The Piazza Navona is one of my favorite piazzas in Rome, and a definite stop for any visitor to the city. The Piazza Navona is located just a short walk from the Pantheon to the west.
The piazza contains three fountains: Fountain of the Four Rivers by Gian Lorenzo Bernini, Fountain of Neptune by Giacomo della Porta, and the Fountain of the Moor, also by Giacomo della Port (although Bernini added the main figure to the Fountain of the Moor). Also facing the square is Francesco Borromini’s Sant’Agnese in Agone, a church dedicated to Saint Agnes, who was martyred in the Circus of Domitian which is now the current day piazza.
The fountain by Bernini and the church by Borromini highlight the intense rivalry that these two artists cultivated during the Baroque and provides not only an important lesson in the architectural development of Rome but also enhances the piazza and shows that even two competing artists with differing styles were able to create (albeit separately) a unique and complimentary style within the piazza. Urban legend has it that the figures in Bernini’s fountain cower in ‘fear’ of the Borromini’s facade – afraid that it will come crashing down them. While this story adds color to the rivalry, it can be immediately discounted since the fountain was finished years before Borromini began his work on the church’s facade.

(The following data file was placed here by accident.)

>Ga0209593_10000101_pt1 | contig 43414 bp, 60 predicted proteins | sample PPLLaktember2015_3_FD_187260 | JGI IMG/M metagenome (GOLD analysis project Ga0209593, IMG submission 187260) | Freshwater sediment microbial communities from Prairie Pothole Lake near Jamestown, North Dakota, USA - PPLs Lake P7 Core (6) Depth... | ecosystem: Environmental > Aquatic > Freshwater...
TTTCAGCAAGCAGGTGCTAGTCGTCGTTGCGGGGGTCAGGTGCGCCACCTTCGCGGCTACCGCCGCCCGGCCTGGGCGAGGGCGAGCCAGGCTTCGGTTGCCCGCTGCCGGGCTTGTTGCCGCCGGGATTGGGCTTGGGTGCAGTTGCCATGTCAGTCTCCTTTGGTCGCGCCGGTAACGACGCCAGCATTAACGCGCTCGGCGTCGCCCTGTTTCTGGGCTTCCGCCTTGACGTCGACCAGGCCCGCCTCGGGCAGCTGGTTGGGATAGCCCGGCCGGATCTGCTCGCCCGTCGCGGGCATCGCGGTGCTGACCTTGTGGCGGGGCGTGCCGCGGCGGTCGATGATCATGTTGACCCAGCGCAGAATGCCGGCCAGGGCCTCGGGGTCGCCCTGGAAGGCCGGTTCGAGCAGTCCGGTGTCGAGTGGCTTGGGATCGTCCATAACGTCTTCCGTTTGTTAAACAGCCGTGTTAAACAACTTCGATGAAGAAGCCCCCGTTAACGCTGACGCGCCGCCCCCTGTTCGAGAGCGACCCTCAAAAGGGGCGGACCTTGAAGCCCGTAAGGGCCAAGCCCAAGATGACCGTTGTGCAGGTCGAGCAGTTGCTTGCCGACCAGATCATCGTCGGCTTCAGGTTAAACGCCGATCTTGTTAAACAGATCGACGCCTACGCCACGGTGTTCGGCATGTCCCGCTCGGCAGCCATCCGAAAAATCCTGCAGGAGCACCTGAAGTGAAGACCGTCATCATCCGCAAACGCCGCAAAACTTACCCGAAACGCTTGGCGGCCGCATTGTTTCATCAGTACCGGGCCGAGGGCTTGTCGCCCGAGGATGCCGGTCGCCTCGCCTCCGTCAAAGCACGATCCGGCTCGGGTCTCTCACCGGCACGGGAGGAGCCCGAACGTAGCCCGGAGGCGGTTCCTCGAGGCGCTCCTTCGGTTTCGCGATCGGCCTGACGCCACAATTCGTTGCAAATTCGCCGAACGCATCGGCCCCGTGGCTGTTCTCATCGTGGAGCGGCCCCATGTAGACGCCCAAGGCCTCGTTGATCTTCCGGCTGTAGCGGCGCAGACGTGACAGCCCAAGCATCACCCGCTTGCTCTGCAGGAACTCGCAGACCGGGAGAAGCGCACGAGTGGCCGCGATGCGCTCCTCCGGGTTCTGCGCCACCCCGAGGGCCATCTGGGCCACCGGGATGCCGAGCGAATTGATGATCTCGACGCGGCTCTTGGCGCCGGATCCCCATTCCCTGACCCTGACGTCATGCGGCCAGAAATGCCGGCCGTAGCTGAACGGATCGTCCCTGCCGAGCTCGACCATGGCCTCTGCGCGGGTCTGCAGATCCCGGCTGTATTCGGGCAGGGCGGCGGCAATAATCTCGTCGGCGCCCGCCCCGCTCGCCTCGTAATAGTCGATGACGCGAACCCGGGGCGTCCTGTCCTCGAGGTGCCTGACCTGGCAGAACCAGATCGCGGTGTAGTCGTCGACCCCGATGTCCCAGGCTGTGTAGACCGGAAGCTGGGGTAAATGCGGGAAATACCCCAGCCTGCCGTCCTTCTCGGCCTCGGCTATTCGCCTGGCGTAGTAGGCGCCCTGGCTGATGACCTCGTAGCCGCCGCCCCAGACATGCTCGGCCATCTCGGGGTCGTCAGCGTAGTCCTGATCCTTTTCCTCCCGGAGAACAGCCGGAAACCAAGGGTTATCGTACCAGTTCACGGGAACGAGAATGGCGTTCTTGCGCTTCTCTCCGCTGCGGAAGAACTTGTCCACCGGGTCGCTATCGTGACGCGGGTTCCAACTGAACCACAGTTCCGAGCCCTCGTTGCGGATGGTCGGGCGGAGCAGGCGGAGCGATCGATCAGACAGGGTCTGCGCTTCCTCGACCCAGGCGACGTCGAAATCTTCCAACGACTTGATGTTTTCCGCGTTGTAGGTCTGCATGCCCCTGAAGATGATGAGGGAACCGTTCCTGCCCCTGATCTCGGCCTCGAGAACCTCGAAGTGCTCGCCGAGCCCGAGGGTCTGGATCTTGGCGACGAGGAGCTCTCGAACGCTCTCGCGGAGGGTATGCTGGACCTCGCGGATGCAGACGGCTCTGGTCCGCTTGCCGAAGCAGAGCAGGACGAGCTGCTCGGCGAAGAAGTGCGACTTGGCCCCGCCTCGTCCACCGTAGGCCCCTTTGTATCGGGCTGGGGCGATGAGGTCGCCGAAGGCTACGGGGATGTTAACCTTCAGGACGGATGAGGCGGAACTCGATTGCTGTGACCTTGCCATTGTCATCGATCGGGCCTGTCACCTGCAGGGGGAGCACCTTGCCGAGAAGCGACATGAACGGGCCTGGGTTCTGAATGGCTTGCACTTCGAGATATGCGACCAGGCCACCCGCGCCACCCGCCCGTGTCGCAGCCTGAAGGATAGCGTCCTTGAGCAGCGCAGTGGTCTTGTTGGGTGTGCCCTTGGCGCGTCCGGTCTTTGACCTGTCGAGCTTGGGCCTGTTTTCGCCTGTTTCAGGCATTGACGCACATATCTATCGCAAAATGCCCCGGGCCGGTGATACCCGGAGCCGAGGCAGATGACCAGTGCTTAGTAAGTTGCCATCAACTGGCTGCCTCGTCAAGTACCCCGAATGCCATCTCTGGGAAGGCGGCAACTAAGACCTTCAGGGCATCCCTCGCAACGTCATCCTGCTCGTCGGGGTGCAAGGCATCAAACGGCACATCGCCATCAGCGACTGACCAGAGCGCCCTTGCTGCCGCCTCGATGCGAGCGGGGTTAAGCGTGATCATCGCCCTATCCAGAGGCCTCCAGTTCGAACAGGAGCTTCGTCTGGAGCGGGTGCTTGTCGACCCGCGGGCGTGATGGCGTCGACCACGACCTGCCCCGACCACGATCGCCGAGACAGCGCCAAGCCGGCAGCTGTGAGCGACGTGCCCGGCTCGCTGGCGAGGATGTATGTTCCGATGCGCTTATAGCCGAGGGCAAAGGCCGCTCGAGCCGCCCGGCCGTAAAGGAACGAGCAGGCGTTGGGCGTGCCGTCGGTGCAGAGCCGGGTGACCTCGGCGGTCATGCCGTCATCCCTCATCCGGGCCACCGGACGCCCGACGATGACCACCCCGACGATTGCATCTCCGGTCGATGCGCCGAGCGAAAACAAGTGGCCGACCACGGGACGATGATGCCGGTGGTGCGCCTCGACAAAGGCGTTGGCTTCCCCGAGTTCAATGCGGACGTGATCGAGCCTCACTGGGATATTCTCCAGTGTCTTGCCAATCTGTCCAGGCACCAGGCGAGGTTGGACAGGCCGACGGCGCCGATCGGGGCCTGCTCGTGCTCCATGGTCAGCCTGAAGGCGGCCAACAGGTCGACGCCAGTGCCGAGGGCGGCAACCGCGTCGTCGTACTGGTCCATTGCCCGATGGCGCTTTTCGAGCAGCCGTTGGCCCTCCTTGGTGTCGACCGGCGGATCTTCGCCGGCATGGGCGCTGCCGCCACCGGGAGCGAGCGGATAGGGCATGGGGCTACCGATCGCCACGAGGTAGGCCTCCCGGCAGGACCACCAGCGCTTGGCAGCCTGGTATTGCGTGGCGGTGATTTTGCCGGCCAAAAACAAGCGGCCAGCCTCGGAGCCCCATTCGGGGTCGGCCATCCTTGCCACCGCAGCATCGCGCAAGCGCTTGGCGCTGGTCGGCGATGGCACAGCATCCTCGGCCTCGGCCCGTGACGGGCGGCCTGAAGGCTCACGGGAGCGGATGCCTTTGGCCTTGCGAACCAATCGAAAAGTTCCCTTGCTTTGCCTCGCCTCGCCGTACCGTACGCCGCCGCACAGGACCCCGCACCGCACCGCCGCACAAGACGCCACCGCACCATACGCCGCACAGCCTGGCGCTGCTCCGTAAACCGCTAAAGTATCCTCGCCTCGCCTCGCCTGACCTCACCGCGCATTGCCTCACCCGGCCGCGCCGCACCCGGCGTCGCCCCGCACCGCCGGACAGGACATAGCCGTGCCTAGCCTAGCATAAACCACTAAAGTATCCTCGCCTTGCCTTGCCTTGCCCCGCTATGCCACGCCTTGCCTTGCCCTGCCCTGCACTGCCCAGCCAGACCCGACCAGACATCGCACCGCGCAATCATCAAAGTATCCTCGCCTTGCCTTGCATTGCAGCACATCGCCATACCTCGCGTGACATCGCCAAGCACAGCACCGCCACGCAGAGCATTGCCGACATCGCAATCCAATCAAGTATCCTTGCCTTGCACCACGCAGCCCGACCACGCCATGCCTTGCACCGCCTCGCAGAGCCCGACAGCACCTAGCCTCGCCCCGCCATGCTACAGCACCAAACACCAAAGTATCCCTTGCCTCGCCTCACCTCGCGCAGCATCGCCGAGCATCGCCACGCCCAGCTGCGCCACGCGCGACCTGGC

Many scholars see the competing styles of the piazza as a way of better understanding the Baroque. If we look at Michelangelo’s Campidoglio, we can clearly see the unified architectural program and the genius of one man’s vision to create a unified space. With the Piazza Navona, however, we have the work of several architects and artists all contributing to the architectural program which combines the personalities of very disparate artists and architects to create a unique and distinct program which one might expect to be jarring. Instead, all the pieces work together to create a unifying form and a delightful and attractive public space.
The Piazza Navona can be found here: